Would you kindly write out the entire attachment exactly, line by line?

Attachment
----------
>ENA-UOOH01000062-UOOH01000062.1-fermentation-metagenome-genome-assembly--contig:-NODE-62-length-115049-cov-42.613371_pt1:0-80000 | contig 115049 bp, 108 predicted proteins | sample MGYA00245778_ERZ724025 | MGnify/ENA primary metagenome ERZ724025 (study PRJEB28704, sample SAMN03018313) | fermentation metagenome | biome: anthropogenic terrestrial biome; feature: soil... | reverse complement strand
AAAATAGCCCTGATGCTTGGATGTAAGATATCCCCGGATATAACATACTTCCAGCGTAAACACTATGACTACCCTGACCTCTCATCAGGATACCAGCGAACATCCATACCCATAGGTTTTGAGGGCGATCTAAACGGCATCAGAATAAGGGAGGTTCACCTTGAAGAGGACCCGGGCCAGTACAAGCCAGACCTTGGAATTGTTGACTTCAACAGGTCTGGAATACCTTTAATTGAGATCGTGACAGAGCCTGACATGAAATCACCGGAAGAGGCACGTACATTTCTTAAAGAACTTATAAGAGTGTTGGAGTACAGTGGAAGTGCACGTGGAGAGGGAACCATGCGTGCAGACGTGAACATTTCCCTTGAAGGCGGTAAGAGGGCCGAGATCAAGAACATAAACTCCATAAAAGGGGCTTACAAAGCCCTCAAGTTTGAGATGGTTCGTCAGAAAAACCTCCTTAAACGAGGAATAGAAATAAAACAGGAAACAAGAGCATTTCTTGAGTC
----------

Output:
>ENA-UOOH01000062-UOOH01000062.1-fermentation-metagenome-genome-assembly--contig:-NODE-62-length-115049-cov-42.613371_pt1:0-80000 | contig 115049 bp, 108 predicted proteins | sample MGYA00245778_ERZ724025 | MGnify/ENA primary metagenome ERZ724025 (study PRJEB28704, sample SAMN03018313) | fermentation metagenome | biome: anthropogenic terrestrial biome; feature: soil... | reverse complement strand
AAAATAGCCCTGATGCTTGGATGTAAGATATCCCCGGATATAACATACTTCCAGCGTAAACACTATGACTACCCTGACCTCTCATCAGGATACCAGCGAACATCCATACCCATAGGTTTTGAGGGCGATCTAAACGGCATCAGAATAAGGGAGGTTCACCTTGAAGAGGACCCGGGCCAGTACAAGCCAGACCTTGGAATTGTTGACTTCAACAGGTCTGGAATACCTTTAATTGAGATCGTGACAGAGCCTGACATGAAATCACCGGAAGAGGCACGTACATTTCTTAAAGAACTTATAAGAGTGTTGGAGTACAGTGGAAGTGCACGTGGAGAGGGAACCATGCGTGCAGACGTGAACATTTCCCTTGAAGGCGGTAAGAGGGCCGAGATCAAGAACATAAACTCCATAAAAGGGGCTTACAAAGCCCTCAAGTTTGAGATGGTTCGTCAGAAAAACCTCCTTAAACGAGGAATAGAAATAAAACAGGAAACAAGAGCATTTCTTGAGTC